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Drugging children on planes

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ProfilePosted byOptionsPost Date


Mauatthecoast Report 8 Apr 2013 23:40

On an eleven hour flight back home from son's wedding there were two babies in seats in front of us, who cried practically non-stop throughout the night :-|

When their grandparents walked past our seats my son and dil asked them if they'd like to change seats with them. 'Oh no you're alright they said we 're fine in the back'....of course they were :-S :-(

edit: Paula that sounds like it would have been a good idea :-)


Susan10146857 Report 8 Apr 2013 23:43

I have never done it and think it is very wrong.

The Victorians drugged their children with laudanum and left them at home while they worked on the field.


Mauatthecoast Report 8 Apr 2013 23:48

tut tut Susan..but needs must in their day :-(..

I remember Dad telling me he put a drop of whisky in my bottle when I was teething :-0....didn't harm me and I'm partial to a drink of whisky & ginger :-D


~Lynda~ Report 8 Apr 2013 23:52

I've never done it, but I have wanted to do it to other peoples children though, especially to the "child" of 10, who travelled alone from Spain to London, she was seated next to me and my friend, I had just lost my Dad, and my friend had migraine.
She talked non stop, and when I asked the air hostess', who were supposed to be looking after her, if we, or her could be moved, they said she couldn't, even though there were spare seats. I did wonder if I should ask for a fee for chaperoning her for the whole journey.

She really got on my nerves :-(


maggiewinchester Report 9 Apr 2013 00:19

I never took my children on a plane when they were very young, as I really suffer when landing.
However, we had a family holiday in Italy when my grandson and great niece were a few months old. My daughter and nephew's partner did just what I would have done on taking off and landing - breast fed the children.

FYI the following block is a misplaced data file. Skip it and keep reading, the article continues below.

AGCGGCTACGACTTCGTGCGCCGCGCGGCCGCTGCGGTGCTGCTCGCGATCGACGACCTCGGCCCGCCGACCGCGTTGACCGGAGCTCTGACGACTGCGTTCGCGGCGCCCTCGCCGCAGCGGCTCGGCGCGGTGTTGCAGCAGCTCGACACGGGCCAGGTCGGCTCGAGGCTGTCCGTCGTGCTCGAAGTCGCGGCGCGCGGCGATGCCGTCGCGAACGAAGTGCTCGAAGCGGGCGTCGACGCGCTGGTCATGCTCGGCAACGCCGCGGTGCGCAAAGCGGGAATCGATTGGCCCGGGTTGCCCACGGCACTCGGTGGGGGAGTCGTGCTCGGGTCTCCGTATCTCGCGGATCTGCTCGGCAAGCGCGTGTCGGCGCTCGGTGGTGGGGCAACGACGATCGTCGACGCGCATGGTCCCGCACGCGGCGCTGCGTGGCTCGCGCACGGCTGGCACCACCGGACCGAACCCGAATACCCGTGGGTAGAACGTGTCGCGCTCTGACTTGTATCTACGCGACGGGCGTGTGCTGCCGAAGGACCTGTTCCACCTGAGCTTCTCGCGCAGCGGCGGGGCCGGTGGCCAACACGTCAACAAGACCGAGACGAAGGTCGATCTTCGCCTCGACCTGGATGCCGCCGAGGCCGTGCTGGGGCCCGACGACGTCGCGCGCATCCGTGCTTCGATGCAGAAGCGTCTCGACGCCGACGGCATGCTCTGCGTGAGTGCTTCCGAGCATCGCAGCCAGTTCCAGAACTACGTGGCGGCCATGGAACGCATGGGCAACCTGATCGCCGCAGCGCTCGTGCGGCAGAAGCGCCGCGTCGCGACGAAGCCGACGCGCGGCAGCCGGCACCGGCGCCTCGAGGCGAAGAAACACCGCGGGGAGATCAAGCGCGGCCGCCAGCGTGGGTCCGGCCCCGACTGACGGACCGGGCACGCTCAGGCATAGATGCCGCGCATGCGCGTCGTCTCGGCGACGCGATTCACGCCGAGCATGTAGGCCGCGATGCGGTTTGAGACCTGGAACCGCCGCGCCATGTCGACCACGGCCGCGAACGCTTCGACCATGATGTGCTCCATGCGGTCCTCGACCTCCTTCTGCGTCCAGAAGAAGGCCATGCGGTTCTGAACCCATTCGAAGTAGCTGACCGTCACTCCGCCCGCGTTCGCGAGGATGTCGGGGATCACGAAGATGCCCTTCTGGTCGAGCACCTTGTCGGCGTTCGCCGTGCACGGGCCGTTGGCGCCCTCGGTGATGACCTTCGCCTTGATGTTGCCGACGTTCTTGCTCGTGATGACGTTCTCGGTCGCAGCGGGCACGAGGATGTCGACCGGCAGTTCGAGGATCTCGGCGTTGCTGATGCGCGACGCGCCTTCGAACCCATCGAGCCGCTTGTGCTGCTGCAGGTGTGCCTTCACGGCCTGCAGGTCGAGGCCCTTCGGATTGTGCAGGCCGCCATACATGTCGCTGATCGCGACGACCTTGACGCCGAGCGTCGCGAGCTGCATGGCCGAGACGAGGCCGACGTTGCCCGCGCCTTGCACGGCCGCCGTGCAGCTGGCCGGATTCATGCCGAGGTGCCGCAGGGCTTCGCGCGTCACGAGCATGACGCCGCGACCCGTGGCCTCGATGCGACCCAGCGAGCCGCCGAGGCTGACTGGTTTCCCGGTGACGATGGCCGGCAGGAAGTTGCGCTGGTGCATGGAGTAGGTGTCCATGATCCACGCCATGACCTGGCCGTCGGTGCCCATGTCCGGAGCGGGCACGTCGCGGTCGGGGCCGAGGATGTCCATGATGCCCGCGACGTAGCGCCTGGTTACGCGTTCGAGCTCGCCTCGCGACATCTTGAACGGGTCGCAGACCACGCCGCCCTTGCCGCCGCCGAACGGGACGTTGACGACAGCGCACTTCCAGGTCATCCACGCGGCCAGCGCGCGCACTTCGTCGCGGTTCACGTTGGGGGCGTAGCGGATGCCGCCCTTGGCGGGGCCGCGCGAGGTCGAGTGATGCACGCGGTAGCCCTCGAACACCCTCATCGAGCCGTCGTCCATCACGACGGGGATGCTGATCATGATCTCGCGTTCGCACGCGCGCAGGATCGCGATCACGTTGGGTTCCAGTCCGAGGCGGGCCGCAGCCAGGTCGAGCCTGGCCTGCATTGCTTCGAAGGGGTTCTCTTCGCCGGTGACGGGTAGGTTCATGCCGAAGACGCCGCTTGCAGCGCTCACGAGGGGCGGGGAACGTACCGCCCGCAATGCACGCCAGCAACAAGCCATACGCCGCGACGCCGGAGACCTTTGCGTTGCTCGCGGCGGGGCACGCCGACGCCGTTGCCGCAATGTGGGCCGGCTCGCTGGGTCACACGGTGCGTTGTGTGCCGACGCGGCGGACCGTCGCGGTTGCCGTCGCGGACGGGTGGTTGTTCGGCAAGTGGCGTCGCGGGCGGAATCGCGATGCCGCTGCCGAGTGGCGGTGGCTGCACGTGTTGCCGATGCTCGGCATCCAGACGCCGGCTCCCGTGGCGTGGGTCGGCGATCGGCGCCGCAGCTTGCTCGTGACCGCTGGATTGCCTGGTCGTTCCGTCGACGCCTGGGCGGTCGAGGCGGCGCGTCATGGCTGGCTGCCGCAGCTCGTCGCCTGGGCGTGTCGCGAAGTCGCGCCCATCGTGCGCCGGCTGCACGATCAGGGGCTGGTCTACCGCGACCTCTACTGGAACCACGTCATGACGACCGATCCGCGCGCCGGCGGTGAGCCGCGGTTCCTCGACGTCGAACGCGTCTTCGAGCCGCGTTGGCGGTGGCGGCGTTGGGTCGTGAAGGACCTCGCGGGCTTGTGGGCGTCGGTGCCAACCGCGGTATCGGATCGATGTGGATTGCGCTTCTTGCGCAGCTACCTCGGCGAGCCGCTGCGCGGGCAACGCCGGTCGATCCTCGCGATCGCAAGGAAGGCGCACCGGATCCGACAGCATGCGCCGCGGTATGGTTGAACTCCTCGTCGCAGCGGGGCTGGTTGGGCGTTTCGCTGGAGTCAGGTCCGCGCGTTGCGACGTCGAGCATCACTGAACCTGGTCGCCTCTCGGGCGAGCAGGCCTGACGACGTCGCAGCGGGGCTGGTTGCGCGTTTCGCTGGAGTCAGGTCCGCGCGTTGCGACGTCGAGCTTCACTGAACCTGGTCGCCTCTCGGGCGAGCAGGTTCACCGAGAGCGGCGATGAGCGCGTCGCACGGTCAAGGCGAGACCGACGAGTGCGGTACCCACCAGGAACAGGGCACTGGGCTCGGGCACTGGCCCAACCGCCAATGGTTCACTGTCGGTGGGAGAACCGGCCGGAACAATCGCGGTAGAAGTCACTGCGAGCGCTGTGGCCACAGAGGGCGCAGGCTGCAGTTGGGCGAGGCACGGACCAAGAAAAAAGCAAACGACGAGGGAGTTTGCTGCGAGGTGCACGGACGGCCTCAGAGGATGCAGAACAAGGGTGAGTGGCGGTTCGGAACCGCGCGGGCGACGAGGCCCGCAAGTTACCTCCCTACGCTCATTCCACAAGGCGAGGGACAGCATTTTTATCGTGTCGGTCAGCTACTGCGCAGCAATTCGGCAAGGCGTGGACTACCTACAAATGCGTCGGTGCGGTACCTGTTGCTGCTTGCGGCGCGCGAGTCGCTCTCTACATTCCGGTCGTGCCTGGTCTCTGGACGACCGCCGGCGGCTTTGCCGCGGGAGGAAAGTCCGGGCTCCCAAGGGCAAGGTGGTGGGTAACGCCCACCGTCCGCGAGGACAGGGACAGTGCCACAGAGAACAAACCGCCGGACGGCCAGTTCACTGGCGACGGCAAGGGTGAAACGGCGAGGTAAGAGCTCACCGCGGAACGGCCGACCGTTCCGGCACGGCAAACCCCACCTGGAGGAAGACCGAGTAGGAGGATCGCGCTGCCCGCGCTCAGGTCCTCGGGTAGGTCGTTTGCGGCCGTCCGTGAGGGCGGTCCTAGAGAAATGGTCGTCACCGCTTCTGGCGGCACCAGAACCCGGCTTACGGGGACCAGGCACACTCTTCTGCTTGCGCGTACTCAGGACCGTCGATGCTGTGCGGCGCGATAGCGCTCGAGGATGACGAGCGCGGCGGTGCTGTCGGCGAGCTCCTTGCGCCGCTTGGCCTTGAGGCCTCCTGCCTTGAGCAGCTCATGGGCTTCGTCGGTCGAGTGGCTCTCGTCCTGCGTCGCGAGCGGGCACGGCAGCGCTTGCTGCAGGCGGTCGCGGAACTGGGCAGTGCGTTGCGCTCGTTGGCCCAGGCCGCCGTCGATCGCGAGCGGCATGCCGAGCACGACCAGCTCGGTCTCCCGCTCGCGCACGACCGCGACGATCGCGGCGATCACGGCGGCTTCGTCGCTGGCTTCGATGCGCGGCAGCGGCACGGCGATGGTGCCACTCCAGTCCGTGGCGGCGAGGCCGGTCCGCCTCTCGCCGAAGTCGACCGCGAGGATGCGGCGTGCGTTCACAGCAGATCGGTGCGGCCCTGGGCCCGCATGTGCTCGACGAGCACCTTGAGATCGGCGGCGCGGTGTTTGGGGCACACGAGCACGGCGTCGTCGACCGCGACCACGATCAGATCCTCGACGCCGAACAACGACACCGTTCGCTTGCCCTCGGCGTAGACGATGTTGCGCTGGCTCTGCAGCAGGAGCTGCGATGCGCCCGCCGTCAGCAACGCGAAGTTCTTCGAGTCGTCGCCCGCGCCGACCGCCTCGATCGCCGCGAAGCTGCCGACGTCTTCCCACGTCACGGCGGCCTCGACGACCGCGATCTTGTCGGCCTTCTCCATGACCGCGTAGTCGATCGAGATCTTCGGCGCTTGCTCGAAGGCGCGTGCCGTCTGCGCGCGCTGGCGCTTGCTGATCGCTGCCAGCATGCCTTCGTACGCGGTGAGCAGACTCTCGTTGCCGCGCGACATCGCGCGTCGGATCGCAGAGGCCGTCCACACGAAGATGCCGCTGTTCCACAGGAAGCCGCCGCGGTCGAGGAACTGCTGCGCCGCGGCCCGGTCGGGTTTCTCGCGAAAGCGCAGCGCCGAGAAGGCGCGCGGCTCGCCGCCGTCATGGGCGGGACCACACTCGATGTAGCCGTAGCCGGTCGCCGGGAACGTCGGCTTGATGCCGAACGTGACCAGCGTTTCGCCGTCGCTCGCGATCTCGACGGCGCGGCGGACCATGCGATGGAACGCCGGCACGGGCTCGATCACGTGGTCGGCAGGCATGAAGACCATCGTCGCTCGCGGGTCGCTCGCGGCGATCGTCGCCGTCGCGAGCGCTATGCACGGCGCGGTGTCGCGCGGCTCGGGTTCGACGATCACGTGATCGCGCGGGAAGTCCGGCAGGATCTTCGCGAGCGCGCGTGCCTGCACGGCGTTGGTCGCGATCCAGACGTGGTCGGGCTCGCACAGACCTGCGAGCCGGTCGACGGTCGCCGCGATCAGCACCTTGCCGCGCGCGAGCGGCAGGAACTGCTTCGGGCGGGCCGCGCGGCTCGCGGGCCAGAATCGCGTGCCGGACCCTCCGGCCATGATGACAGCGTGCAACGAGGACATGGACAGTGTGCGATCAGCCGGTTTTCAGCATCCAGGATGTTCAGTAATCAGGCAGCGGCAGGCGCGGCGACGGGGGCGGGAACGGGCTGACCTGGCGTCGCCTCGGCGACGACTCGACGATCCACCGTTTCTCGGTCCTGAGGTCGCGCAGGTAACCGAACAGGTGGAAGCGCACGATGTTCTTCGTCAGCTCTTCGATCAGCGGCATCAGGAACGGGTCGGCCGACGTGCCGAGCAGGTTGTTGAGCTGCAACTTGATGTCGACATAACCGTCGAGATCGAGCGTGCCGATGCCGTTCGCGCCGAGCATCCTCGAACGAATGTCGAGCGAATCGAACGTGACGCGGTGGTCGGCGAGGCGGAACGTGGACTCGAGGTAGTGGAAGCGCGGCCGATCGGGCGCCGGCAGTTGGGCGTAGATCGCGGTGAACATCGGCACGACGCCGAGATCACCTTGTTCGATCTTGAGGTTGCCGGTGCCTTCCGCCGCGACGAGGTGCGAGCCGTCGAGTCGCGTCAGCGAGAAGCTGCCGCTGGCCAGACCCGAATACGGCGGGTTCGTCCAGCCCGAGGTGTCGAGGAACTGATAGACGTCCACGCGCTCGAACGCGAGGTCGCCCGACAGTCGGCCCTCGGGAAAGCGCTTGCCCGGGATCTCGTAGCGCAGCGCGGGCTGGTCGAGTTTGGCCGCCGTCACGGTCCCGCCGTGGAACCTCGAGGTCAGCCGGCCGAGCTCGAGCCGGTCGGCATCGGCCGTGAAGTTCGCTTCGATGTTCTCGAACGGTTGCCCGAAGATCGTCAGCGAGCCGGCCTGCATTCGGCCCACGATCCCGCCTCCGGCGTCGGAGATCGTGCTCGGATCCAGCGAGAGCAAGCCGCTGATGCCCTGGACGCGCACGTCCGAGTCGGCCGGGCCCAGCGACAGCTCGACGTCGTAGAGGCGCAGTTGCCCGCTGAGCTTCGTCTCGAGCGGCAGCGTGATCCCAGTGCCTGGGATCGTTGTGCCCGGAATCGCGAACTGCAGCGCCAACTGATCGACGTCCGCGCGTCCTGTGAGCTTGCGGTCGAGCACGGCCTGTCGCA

Not a peek out of them :-D

Meanwhile, granny was putting cups over her ears, sucking on sweets and moaning as quietly as possible in the corner :-|


SylviaInCanada Report 9 Apr 2013 01:00

We travelled a lot while our daughter was growing up, by plane, train, car ....... as we still do these days

There would be at least 1 trip a year, sometimes 2. Flights across Canada can take longer than a flight from Canada to the UK. Canada is that big.

We never used anything to make her sleep after that world trip ..................... but she did grow up to be a child who could sleep anywhere ....... in a car, train, on a plane, a spare bedroom, behind the couch, etc.

One thing she did NOT grow up to be was an OPK.

Maybe we were too controlling ..........

........ but she was never allowed to kick the back of seats, or other mis-behaviour

She tried kicking the seat once, and was stopped immediately, and then warned regularly after that that the place for her feet was not against the back of the seat in front.

She was never allowed out of her seat by herself until she was 9 or 10 ........... and thus never ran up and down the aisle, hitting other passengers on the arm (as happened to OH all the way from Capetown to Perth).

She was never left alone in her seat while we decamped to the back of the plane (as happened on that Capetown flight, and on other flights)

She always had toys, books, drawing paper and crayons, toys etc, in her own little case that she had to pack and carry herself as her "carry on" bag.

we were regularly congratulated on her behaviour ...........

........ and, a plus that some of you might not realise .................. cabin crew were always very willing to help us if we needed it!

Cabin crew hold a great deal of power!

That little boy who ran up and down the aisle of the plane to Perth throwing himself in the curtain between cabin and First Class even after warnings from the cabin crew, while his mother sat at the back with a man she'd met on the flight?